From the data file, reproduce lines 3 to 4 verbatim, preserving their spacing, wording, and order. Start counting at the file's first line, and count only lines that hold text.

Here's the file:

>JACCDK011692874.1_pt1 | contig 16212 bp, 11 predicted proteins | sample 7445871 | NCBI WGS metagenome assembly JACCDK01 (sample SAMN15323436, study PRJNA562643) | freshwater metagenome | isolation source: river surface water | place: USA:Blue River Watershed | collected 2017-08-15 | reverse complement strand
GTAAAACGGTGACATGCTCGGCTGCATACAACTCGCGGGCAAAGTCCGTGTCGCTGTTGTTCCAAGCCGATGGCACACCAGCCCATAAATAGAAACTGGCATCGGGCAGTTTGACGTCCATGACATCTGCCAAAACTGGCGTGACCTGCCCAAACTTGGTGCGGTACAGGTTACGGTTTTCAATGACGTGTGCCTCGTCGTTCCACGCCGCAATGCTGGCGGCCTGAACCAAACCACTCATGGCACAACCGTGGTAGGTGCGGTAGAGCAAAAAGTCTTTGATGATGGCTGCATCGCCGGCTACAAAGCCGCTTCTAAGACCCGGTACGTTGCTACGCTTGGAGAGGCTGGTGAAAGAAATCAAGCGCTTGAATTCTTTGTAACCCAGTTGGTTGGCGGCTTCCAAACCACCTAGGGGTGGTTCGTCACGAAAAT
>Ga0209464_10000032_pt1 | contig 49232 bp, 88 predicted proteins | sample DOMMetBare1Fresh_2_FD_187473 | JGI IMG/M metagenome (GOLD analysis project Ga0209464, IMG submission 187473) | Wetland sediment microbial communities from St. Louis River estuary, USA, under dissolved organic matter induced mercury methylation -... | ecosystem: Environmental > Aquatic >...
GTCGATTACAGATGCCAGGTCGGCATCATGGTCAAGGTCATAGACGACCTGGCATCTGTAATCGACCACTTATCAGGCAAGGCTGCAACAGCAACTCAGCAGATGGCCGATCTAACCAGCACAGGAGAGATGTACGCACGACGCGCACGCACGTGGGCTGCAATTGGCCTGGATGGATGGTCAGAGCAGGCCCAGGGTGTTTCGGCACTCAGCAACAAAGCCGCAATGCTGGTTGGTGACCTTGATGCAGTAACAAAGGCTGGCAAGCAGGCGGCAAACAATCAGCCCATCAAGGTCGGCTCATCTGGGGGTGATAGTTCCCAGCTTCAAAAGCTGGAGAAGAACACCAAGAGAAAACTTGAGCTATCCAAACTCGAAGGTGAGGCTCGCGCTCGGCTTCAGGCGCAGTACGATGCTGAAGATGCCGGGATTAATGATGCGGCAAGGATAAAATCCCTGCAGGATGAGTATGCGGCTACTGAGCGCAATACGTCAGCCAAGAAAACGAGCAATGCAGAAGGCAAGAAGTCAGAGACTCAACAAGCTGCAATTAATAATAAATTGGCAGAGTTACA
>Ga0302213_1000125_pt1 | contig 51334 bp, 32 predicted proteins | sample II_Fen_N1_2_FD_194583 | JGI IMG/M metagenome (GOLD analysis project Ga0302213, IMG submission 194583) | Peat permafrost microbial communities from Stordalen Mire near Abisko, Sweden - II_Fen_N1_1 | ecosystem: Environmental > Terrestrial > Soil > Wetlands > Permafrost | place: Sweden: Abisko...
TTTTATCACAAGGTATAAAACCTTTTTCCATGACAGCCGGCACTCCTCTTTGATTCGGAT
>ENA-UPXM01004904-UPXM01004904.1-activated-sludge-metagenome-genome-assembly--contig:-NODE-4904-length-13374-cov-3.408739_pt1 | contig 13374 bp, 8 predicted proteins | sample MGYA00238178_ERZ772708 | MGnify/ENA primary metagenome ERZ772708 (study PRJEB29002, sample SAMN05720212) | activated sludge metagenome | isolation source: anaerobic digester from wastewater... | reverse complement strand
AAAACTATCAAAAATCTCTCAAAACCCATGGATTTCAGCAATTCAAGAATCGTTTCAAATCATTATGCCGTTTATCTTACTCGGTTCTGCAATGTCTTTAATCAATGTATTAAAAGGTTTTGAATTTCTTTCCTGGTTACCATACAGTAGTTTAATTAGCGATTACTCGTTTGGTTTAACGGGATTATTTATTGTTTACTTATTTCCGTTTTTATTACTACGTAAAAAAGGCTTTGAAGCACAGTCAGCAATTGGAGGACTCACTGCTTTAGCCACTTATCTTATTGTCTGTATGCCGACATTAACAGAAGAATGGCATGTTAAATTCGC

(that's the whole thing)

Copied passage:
>Ga0209464_10000032_pt1 | contig 49232 bp, 88 predicted proteins | sample DOMMetBare1Fresh_2_FD_187473 | JGI IMG/M metagenome (GOLD analysis project Ga0209464, IMG submission 187473) | Wetland sediment microbial communities from St. Louis River estuary, USA, under dissolved organic matter induced mercury methylation -... | ecosystem: Environmental > Aquatic >...
GTCGATTACAGATGCCAGGTCGGCATCATGGTCAAGGTCATAGACGACCTGGCATCTGTAATCGACCACTTATCAGGCAAGGCTGCAACAGCAACTCAGCAGATGGCCGATCTAACCAGCACAGGAGAGATGTACGCACGACGCGCACGCACGTGGGCTGCAATTGGCCTGGATGGATGGTCAGAGCAGGCCCAGGGTGTTTCGGCACTCAGCAACAAAGCCGCAATGCTGGTTGGTGACCTTGATGCAGTAACAAAGGCTGGCAAGCAGGCGGCAAACAATCAGCCCATCAAGGTCGGCTCATCTGGGGGTGATAGTTCCCAGCTTCAAAAGCTGGAGAAGAACACCAAGAGAAAACTTGAGCTATCCAAACTCGAAGGTGAGGCTCGCGCTCGGCTTCAGGCGCAGTACGATGCTGAAGATGCCGGGATTAATGATGCGGCAAGGATAAAATCCCTGCAGGATGAGTATGCGGCTACTGAGCGCAATACGTCAGCCAAGAAAACGAGCAATGCAGAAGGCAAGAAGTCAGAGACTCAACAAGCTGCAATTAATAATAAATTGGCAGAGTTACA